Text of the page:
Poster A musician plays timpani
A musician plays the timpani with the Philadelphia Youth Orchestra.
Classical Basics

Are the timpani the best instruments ever?

Are the timpani the best instruments ever? They are distinctive among percussion instruments in their ability to sound different (and even play a kind of melody) depending on how they are tuned, what the mallets are made from, and where and how hard they are struck. They can sound dull or thunderous, heavy or velvety, resonant or hollow, and thus can mimic a multitude of emotions.

Timpani, or kettledrums, evolved from military use to become a staple of classical music in the 18th century. Today, they are heard in all genres.

Classical legacy

Tonet, Ihr Pauken! Erchallet, Trompeten! (Johann Sebastian Bach): This cantata (which Bach reworked into his Christmas Oratorio) translates to “Sound Off, Ye timpani! Sound, Trumpets!” And the piece indeed starts with a timpani solo as the chorus and drums trade the melody back and forth.

“Scherzo,” Symphony No. 9 (Ludwig van Beethoven): The composer was a champion of the timpani, bringing them into more common usage with complex compositions that highlighted the instrument. Here he sets the timpani against the orchestra in a call and response of sorts.

“Sunrise,” Also Sprach Zarathustra (Richard Strauss): The timpani’s heart-pounding response to the rousing fanfare that opens Strauss’ tone poem is perhaps the most iconic percussion passage ever, thanks to its iconic use in the 1968 sci-fi film 2001: A Space Odyssey.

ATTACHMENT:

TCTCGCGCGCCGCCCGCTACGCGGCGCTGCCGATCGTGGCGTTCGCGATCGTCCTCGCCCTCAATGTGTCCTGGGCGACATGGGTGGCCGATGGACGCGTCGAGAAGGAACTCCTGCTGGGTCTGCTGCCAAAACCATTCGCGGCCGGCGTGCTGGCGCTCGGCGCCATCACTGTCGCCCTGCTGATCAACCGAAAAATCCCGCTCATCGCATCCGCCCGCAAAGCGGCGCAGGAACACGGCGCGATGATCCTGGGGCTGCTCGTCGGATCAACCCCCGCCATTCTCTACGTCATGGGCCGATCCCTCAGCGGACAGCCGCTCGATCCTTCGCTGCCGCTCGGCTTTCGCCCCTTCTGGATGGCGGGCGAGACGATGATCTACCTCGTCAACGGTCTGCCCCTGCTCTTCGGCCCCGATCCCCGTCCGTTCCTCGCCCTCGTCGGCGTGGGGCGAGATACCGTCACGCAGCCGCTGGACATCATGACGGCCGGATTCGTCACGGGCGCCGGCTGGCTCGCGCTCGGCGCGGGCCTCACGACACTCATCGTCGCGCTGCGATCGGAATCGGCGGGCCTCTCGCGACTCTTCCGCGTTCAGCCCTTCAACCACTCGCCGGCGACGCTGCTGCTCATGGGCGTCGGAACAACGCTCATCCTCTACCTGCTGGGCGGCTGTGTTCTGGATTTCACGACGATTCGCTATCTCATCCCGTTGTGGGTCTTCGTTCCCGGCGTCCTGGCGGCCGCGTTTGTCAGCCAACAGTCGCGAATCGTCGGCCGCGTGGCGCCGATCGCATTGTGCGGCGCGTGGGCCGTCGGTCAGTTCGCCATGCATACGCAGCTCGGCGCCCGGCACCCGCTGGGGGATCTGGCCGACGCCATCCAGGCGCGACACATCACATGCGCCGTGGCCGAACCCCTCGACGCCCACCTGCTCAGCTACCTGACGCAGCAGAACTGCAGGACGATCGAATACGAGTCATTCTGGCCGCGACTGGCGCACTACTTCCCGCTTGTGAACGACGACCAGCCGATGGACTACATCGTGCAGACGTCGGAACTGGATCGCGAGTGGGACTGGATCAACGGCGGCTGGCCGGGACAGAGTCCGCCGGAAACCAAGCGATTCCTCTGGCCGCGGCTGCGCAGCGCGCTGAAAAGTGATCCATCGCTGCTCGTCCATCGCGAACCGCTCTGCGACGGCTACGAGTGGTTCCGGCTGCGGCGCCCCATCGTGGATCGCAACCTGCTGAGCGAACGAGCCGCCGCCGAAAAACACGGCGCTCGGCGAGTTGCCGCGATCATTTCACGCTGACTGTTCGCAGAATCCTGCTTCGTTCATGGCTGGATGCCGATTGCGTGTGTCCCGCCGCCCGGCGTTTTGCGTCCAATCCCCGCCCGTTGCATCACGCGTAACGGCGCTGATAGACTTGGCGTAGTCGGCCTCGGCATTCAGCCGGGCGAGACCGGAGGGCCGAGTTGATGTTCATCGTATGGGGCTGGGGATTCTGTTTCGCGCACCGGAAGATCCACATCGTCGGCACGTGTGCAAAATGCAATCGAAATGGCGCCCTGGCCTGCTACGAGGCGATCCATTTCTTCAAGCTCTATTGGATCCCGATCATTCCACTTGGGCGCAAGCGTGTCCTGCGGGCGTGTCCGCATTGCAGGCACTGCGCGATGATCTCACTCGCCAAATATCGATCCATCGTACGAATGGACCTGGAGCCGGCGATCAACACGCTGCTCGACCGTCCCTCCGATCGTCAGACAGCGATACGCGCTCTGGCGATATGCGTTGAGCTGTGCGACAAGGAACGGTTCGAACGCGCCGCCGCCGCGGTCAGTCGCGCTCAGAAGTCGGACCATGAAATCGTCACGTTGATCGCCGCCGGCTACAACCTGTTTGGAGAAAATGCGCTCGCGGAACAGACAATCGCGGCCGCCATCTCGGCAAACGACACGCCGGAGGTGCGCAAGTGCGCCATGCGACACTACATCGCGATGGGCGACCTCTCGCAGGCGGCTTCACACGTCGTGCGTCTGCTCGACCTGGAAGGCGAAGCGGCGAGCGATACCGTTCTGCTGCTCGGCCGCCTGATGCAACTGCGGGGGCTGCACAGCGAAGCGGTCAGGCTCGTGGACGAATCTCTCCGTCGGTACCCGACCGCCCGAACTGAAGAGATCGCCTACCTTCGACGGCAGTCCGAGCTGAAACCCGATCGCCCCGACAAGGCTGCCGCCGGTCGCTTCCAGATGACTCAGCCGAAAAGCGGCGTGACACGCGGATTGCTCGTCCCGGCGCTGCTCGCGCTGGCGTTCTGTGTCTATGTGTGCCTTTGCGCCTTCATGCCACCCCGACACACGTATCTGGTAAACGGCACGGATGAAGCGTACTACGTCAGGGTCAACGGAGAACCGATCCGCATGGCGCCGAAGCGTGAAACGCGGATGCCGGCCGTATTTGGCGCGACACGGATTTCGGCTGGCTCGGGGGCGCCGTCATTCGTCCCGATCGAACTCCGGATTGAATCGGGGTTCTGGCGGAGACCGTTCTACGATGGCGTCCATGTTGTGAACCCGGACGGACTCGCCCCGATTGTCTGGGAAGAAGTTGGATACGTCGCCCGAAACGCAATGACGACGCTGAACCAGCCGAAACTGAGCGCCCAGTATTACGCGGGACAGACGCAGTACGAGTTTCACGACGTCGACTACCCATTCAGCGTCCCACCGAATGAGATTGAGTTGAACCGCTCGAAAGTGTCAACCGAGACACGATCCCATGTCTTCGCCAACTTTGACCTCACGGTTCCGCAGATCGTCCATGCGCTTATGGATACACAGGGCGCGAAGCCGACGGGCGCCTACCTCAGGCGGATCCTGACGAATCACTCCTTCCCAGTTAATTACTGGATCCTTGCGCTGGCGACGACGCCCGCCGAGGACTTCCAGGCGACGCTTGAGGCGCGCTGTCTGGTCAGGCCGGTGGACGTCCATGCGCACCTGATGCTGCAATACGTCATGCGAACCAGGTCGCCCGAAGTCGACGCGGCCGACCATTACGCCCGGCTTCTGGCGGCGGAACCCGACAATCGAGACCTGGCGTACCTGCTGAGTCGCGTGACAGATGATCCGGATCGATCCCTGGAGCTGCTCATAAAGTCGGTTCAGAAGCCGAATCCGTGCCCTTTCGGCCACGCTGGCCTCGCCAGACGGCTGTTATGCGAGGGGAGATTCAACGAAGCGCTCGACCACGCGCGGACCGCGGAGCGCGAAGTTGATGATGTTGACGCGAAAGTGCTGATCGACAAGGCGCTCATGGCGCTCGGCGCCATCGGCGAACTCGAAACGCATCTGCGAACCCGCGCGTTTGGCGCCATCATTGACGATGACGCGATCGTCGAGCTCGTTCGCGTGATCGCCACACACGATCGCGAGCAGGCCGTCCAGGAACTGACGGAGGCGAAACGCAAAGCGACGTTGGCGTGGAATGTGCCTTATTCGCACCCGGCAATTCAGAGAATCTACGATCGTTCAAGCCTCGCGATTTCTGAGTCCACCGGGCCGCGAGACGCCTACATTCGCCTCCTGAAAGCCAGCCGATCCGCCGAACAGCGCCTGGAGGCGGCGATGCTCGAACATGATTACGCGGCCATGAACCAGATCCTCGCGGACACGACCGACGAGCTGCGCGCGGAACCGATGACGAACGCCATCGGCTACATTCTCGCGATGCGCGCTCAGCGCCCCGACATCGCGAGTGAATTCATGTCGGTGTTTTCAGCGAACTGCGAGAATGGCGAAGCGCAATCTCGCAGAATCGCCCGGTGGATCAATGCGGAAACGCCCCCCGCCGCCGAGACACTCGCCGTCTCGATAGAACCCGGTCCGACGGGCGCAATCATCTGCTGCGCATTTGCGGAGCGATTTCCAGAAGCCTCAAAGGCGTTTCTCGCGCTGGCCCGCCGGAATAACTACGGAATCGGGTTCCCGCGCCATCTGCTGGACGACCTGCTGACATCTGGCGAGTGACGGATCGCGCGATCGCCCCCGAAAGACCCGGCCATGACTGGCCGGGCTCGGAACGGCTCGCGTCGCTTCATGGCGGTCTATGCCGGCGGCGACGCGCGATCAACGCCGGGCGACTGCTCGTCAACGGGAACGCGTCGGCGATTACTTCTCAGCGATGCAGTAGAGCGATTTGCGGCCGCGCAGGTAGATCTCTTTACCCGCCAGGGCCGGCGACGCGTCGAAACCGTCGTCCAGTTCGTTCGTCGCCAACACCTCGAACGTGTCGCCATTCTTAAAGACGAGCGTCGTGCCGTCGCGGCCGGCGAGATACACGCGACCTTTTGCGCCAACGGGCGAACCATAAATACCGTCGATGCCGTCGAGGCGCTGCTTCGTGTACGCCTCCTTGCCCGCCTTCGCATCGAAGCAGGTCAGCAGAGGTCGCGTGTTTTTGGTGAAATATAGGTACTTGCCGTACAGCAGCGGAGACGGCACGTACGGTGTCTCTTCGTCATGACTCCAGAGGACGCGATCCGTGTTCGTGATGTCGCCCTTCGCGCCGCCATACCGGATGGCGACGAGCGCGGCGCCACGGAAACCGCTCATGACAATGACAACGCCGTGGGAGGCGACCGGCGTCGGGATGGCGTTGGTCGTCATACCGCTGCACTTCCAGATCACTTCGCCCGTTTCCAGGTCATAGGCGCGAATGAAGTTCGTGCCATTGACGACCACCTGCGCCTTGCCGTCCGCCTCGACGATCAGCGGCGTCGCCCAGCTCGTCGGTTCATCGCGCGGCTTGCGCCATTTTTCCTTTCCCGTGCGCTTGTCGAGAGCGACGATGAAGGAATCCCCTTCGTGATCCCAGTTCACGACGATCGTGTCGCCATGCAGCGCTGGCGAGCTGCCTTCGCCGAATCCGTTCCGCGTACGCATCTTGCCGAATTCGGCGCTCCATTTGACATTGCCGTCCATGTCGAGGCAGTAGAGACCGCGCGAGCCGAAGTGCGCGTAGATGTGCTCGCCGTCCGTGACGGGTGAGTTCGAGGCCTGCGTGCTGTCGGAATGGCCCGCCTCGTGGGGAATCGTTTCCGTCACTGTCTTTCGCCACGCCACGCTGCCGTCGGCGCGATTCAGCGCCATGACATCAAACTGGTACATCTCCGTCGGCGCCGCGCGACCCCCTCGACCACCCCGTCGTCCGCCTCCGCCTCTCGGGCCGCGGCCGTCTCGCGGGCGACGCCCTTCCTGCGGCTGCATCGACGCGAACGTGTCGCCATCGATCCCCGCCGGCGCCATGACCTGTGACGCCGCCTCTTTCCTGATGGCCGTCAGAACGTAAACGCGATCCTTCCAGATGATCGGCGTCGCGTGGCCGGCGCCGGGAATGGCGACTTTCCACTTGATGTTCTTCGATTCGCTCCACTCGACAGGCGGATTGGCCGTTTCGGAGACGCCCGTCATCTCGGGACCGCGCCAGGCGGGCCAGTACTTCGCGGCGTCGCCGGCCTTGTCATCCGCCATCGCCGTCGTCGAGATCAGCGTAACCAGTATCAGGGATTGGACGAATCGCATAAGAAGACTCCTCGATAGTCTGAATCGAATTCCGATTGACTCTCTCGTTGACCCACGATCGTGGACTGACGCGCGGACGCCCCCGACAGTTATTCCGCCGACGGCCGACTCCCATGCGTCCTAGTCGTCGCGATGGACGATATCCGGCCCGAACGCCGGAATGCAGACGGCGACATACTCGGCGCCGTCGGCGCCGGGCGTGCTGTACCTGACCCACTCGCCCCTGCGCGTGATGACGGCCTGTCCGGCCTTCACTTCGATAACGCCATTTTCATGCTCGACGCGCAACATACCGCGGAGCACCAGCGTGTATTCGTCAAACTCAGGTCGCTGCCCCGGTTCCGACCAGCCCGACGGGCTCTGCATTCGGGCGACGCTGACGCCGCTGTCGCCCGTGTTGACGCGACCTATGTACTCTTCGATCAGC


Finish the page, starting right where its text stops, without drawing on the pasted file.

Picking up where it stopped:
Concerto for Orchestra (Bela Bartok): The fourth movement, “Intermezzo Interrotto,” features 10 different pitches of the timpani over the course of 20 seconds — requiring the timpanist to retune the instrument every two seconds.

Concerto Fantasy for Two Timpanists and Orchestra (Philip Glass): This work was commissioned by several orchestras in 2000 for timpanist Jonathan Haas. For much of the concerto and especially the last movement, the timpani have an intense and near constant presence.

Beyond classical

“Countdown” (Dave Brubeck): This opener from his 1962 concept album Countdown — Time in Outer Space, was dedicated to astronaut John Glenn at the height of the space craze. Drummer Joe Morello puts an exclamation on Brubeck’s signature playful time signatures and tonal experimentation.

“Randy Scouse Git” (the Monkees): Take a deep dive into the Prefab Four’s oeuvre with this 1967 ditty written and sung by drummer Micky Dolenz, who provided the echoing timpani cadenzas that contrast with the lighthearted vaudevillian melody.

“White Room” (Cream): Ginger Baker’s singular talent contributes mightily to the sound of this 1968 rock classic. Listen for the distinctive quintuple meter opening in the timpani, which both Baker and singer Jack Bruce claimed credit for introducing.

“All We Ever Look For” (Kate Bush): The deep pulsating of Morris Pert’s timpani pairs nicely with Bush’s distinctive soprano (and the whistle of the Fairlight digital synthesizer) on this track from 1980’s Never for Ever.

The versatile kettledrums can evoke drama, tension and even playfulness across a variety of genres. And that’s why the timpani are the best instrument ever!

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